Macular Dystrophy With Central Cone Involvement
A number sign (#) is used with this entry because of evidence that macular dystrophy with central cone involvement (CCMD) is caused by compound heterozygous mutation in the MFSD8 gene (611124) on chromosome 4q28.Clinical Features
Roosing et al. (2015) studied a Dutch family in which 5 sibs, ranging in age from 54 to 71 years, had macular dystrophy with central cone involvement. Affected individuals presented in the third to sixth decade of life with decreased visual acuity and only slight pigmentary changes and color vision abnormalities. Funduscopy findings were variable and included bull's eye maculopathy, severe atrophy of central fovea, relatively spared fovea with surrounding atrophic ring, central retinal pigment epithelium (RPE) and/or choroid changes, pale or atrophic peripapillary area, pale optic disc, relatively spared periphery, and slightly or moderately attenuated vessels. One sib showed only subtle macular changes with no other abnormalities at 50 years of age. Color vision testing showed a red-green defect, and visual field tests demonstrated decreased central vision with normal periphery. Fluorescein angiography in 4 patients revealed central hypofluorescence in 2 of them, 1 of whom had a surrounding hyperfluorescent ring and the other a mottled pattern of perimacular hypofluorescence; another patient showed hyperfluorescence in a small central area, whereas the fourth patient had symmetrical central alterations in the outer retinal layers. Photopic and scotopic responses were normal on full-field electroretinograms (ERGs), but multifocal studies (mfERGs) revealed severely reduced central responses. Roosing et al. (2015) also studied an unrelated 62-year-old Dutch man who was diagnosed with cone dystrophy at 27 years of age and whose visual acuity decreased to counting fingers by 40 years of age. Over the years, gradual enlargement of a central scotoma was documented. ERGs on 8 different occasions showed normal rod function with only mildly abnormal cone function; at 60 years of age, however, the results suggested a tendency toward a rod-cone pattern, consistent with progression of retinal atrophy toward the midperiphery. Color vision was normal at age 29 years but developed into a deutan (green) deficiency at 42 years of age. None of the Dutch patients experienced seizures, and all had normal mental and psychomotor abilities.Mapping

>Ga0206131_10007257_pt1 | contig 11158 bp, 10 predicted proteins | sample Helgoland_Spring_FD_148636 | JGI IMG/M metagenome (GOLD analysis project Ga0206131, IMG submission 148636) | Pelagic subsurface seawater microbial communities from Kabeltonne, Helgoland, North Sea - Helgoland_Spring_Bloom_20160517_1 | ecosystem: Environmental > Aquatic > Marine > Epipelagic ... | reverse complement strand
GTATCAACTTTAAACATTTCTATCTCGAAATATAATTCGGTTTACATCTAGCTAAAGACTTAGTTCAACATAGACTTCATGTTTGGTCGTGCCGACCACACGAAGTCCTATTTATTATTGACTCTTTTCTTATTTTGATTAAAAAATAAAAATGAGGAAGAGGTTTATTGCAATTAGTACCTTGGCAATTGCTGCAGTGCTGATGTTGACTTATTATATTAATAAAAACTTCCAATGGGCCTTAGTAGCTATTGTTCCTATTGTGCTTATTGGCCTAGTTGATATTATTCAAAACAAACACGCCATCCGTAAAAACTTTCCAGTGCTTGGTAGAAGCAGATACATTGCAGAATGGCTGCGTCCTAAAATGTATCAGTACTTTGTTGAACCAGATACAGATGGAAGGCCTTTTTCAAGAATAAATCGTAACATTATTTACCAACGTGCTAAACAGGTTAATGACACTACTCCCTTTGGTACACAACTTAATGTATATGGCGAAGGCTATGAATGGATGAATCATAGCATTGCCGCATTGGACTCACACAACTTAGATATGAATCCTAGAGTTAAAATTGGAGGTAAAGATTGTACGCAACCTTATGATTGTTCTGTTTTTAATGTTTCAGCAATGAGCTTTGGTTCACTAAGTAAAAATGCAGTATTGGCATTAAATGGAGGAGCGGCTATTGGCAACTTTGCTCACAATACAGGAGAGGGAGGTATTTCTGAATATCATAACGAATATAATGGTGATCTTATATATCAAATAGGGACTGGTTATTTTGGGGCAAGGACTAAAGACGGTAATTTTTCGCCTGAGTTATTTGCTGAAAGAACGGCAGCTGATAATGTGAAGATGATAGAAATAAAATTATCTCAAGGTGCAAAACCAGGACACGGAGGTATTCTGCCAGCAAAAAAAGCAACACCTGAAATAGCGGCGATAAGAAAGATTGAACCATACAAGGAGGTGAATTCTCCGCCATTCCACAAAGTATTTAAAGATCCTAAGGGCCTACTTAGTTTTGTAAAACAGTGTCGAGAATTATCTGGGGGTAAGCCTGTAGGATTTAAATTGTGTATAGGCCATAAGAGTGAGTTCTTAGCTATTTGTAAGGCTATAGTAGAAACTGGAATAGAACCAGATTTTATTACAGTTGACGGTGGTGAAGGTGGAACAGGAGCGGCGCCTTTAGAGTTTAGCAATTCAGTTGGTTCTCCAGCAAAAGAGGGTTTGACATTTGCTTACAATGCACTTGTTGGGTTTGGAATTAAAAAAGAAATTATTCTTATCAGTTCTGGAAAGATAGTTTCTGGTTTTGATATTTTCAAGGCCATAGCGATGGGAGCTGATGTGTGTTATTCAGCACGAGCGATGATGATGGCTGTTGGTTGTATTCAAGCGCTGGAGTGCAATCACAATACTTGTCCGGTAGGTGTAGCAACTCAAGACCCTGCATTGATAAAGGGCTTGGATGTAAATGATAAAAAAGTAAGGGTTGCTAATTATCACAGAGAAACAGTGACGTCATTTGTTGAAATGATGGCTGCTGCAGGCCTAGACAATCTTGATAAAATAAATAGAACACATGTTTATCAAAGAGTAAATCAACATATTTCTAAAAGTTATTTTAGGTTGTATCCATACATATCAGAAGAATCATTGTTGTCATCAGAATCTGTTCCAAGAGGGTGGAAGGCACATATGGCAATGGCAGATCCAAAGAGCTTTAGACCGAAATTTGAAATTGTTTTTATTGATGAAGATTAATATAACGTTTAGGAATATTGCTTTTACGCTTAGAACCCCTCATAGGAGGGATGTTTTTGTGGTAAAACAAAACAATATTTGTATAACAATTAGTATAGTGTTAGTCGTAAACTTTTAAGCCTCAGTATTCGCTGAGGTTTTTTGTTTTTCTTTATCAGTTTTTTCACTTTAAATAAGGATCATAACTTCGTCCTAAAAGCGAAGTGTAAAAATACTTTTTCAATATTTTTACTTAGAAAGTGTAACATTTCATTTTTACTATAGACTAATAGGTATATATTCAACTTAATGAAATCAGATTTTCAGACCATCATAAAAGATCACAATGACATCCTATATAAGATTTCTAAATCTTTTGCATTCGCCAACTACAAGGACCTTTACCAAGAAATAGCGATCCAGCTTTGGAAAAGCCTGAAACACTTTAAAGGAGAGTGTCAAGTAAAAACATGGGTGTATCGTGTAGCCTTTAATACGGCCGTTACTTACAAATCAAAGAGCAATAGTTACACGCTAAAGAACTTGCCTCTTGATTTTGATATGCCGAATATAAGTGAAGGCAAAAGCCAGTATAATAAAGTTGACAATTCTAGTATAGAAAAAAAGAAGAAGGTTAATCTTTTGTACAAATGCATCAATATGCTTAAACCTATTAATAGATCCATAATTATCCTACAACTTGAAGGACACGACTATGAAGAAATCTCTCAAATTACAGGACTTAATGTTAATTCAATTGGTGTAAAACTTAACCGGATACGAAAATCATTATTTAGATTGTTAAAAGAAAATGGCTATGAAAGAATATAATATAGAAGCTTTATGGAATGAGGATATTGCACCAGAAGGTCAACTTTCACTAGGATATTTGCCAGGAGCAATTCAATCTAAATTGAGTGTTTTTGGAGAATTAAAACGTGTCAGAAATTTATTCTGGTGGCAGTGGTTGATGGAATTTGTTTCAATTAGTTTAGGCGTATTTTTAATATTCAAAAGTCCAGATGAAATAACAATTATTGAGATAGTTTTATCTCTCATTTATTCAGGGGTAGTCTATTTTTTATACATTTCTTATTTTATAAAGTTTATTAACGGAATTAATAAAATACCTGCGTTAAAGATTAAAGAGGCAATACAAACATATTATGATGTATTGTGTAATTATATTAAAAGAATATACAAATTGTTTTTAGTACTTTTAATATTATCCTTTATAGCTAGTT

In 4 affected sibs from a Dutch family with macular dystrophy with central cone involvement, Roosing et al. (2015) performed genomewide linkage analysis and identified 3 different linkage peaks, on chromosomes 1, 2, and 4. Microsatellite marker analysis revealed that only the haplotypes on chromosome 4 segregated with disease, and a maximum lod score of 3.4 was obtained.Molecular Genetics
In a Dutch family in which 5 sibs had CCMD mapping to chromosome 4, Roosing et al. (2015) performed exome sequencing and identified compound heterozygosity for a missense mutation (E336Q; 611124.0008) and a nonsense mutation (E381X; 611124.0009) in the MFSD8 gene. Exome sequencing in an unrelated Dutch man with CCMD revealed compound heterozygosity for the E336Q mutation and a c.1102G-C transversion (611124.0010). Analysis of the effect of the latter mutation, which occurs in the last nucleotide of exon 11, revealed that it causes skipping of exon 11 and is thus predicted to result in a truncated protein. Neither truncating mutation was found in an in-house exome database or the Exome Variant Server or 1000 Genomes Project databases; both had previously been reported in patients with late infantile-onset neuronal ceroid lipofuscinosis (CLN7; 610951), but none of the Dutch patients exhibited any extraocular features. The E336Q missense variant, however, was present in 1 (0.3%) of 302 alleles from ethnically matched controls, in 9 (0.21%) of 4,190 alleles in an in-house exome database, and in 25 (0.19%) of 12,006 European American alleles in the Exome Variant Server database; it was not found in 2,184 alleles in the 1000 Genomes Project database. Screening for E336Q in a cohort of patients with inherited maculopathy and cone disorders (22 with achromatopsia, 110 with cone dystrophy, and 112 with cone-rod dystrophy) revealed 4 patients carrying the variant in heterozygous state; sequence analysis of MFSD8 did not identify a second variant on the other allele. Regarding the lack of neurologic features in the Dutch patients carrying 2 MFSD8 mutations, Roosing et al. (2015) hypothesized that E336Q represents a hypomorphic variant and proposed a threshold model in which residual activity of MFSD8 suffices for proper function in all organs except the eye, resulting in nonsyndromic eye disease.